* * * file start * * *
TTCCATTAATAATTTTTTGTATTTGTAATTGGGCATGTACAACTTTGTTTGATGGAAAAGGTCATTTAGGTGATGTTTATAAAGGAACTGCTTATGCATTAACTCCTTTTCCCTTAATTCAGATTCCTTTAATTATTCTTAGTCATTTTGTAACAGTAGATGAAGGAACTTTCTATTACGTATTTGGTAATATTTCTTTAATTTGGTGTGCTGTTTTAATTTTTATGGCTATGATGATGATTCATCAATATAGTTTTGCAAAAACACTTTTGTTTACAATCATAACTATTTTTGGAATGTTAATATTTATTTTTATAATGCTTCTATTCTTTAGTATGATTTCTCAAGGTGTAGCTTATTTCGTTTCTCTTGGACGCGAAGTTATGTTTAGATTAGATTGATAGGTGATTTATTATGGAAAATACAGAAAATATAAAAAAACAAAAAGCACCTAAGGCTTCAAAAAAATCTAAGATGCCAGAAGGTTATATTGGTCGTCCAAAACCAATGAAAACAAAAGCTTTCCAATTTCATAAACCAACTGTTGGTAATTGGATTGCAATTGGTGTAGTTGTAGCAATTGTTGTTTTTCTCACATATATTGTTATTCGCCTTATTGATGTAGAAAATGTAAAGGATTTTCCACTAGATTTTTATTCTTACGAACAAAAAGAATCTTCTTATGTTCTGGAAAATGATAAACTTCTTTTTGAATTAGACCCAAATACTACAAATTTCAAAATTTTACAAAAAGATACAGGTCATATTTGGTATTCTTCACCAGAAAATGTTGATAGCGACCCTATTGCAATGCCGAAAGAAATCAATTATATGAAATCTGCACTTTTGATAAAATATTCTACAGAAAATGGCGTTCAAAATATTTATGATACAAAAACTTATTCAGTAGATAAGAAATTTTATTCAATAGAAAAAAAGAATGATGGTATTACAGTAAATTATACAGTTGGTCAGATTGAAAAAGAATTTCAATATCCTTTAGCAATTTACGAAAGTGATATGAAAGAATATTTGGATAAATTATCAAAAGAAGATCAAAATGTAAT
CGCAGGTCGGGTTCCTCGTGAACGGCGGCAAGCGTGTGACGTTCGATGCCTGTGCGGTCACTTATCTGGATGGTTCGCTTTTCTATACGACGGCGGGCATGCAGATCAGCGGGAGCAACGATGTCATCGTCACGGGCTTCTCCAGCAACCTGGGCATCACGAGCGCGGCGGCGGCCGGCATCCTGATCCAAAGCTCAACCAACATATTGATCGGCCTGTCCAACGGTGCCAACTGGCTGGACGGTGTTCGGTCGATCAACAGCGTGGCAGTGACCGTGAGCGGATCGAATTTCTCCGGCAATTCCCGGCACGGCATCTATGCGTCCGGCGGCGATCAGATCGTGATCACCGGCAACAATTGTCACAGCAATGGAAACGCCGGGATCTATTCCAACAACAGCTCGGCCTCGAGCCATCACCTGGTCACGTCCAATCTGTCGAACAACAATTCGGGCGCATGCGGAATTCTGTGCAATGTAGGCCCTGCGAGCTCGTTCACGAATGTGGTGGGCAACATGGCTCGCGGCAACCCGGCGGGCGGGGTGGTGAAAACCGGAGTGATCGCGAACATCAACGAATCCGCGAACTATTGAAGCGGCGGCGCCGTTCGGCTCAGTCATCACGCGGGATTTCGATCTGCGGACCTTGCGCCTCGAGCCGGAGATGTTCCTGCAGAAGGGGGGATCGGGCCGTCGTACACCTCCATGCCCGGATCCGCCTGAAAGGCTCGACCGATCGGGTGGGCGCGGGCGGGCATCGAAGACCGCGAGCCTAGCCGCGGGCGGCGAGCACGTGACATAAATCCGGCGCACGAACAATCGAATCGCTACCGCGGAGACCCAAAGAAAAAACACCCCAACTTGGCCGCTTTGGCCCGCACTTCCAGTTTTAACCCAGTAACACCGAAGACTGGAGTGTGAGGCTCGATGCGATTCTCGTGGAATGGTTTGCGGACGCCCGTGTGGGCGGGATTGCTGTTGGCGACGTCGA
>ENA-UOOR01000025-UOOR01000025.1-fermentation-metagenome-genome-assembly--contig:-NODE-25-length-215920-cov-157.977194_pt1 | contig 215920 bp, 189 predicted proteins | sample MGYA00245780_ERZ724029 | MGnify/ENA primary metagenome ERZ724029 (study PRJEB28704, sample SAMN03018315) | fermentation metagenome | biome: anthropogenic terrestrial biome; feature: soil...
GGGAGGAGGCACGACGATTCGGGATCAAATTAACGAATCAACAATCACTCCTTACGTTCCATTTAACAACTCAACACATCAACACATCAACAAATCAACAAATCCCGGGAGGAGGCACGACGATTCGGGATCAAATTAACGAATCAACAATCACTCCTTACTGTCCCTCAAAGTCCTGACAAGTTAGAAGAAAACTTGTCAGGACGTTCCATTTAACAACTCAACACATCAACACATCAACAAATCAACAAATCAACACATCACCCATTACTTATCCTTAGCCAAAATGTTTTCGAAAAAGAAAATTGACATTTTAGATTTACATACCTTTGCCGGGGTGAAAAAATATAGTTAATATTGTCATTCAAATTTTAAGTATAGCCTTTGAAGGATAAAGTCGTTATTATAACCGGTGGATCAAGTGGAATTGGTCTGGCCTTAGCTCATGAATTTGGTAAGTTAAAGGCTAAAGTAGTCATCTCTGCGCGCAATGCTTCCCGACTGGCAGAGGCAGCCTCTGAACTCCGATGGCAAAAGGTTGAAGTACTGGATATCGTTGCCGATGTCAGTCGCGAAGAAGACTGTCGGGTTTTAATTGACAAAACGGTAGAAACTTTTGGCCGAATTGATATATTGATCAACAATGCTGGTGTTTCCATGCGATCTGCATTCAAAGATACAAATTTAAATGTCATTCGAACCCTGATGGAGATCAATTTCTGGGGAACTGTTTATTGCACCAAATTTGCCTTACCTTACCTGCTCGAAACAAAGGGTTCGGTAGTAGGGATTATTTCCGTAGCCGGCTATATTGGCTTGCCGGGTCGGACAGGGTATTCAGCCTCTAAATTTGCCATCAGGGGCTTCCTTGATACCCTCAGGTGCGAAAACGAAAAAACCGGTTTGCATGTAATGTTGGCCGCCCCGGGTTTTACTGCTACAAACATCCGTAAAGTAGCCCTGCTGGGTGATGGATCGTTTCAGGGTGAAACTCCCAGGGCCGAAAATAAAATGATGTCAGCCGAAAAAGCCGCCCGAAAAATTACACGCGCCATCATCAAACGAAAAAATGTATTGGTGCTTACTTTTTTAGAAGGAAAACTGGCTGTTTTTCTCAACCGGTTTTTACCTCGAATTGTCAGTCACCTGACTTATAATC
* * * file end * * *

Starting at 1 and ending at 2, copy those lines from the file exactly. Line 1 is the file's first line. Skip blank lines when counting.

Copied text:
TTCCATTAATAATTTTTTGTATTTGTAATTGGGCATGTACAACTTTGTTTGATGGAAAAGGTCATTTAGGTGATGTTTATAAAGGAACTGCTTATGCATTAACTCCTTTTCCCTTAATTCAGATTCCTTTAATTATTCTTAGTCATTTTGTAACAGTAGATGAAGGAACTTTCTATTACGTATTTGGTAATATTTCTTTAATTTGGTGTGCTGTTTTAATTTTTATGGCTATGATGATGATTCATCAATATAGTTTTGCAAAAACACTTTTGTTTACAATCATAACTATTTTTGGAATGTTAATATTTATTTTTATAATGCTTCTATTCTTTAGTATGATTTCTCAAGGTGTAGCTTATTTCGTTTCTCTTGGACGCGAAGTTATGTTTAGATTAGATTGATAGGTGATTTATTATGGAAAATACAGAAAATATAAAAAAACAAAAAGCACCTAAGGCTTCAAAAAAATCTAAGATGCCAGAAGGTTATATTGGTCGTCCAAAACCAATGAAAACAAAAGCTTTCCAATTTCATAAACCAACTGTTGGTAATTGGATTGCAATTGGTGTAGTTGTAGCAATTGTTGTTTTTCTCACATATATTGTTATTCGCCTTATTGATGTAGAAAATGTAAAGGATTTTCCACTAGATTTTTATTCTTACGAACAAAAAGAATCTTCTTATGTTCTGGAAAATGATAAACTTCTTTTTGAATTAGACCCAAATACTACAAATTTCAAAATTTTACAAAAAGATACAGGTCATATTTGGTATTCTTCACCAGAAAATGTTGATAGCGACCCTATTGCAATGCCGAAAGAAATCAATTATATGAAATCTGCACTTTTGATAAAATATTCTACAGAAAATGGCGTTCAAAATATTTATGATACAAAAACTTATTCAGTAGATAAGAAATTTTATTCAATAGAAAAAAAGAATGATGGTATTACAGTAAATTATACAGTTGGTCAGATTGAAAAAGAATTTCAATATCCTTTAGCAATTTACGAAAGTGATATGAAAGAATATTTGGATAAATTATCAAAAGAAGATCAAAATGTAAT
CGCAGGTCGGGTTCCTCGTGAACGGCGGCAAGCGTGTGACGTTCGATGCCTGTGCGGTCACTTATCTGGATGGTTCGCTTTTCTATACGACGGCGGGCATGCAGATCAGCGGGAGCAACGATGTCATCGTCACGGGCTTCTCCAGCAACCTGGGCATCACGAGCGCGGCGGCGGCCGGCATCCTGATCCAAAGCTCAACCAACATATTGATCGGCCTGTCCAACGGTGCCAACTGGCTGGACGGTGTTCGGTCGATCAACAGCGTGGCAGTGACCGTGAGCGGATCGAATTTCTCCGGCAATTCCCGGCACGGCATCTATGCGTCCGGCGGCGATCAGATCGTGATCACCGGCAACAATTGTCACAGCAATGGAAACGCCGGGATCTATTCCAACAACAGCTCGGCCTCGAGCCATCACCTGGTCACGTCCAATCTGTCGAACAACAATTCGGGCGCATGCGGAATTCTGTGCAATGTAGGCCCTGCGAGCTCGTTCACGAATGTGGTGGGCAACATGGCTCGCGGCAACCCGGCGGGCGGGGTGGTGAAAACCGGAGTGATCGCGAACATCAACGAATCCGCGAACTATTGAAGCGGCGGCGCCGTTCGGCTCAGTCATCACGCGGGATTTCGATCTGCGGACCTTGCGCCTCGAGCCGGAGATGTTCCTGCAGAAGGGGGGATCGGGCCGTCGTACACCTCCATGCCCGGATCCGCCTGAAAGGCTCGACCGATCGGGTGGGCGCGGGCGGGCATCGAAGACCGCGAGCCTAGCCGCGGGCGGCGAGCACGTGACATAAATCCGGCGCACGAACAATCGAATCGCTACCGCGGAGACCCAAAGAAAAAACACCCCAACTTGGCCGCTTTGGCCCGCACTTCCAGTTTTAACCCAGTAACACCGAAGACTGGAGTGTGAGGCTCGATGCGATTCTCGTGGAATGGTTTGCGGACGCCCGTGTGGGCGGGATTGCTGTTGGCGACGTCGA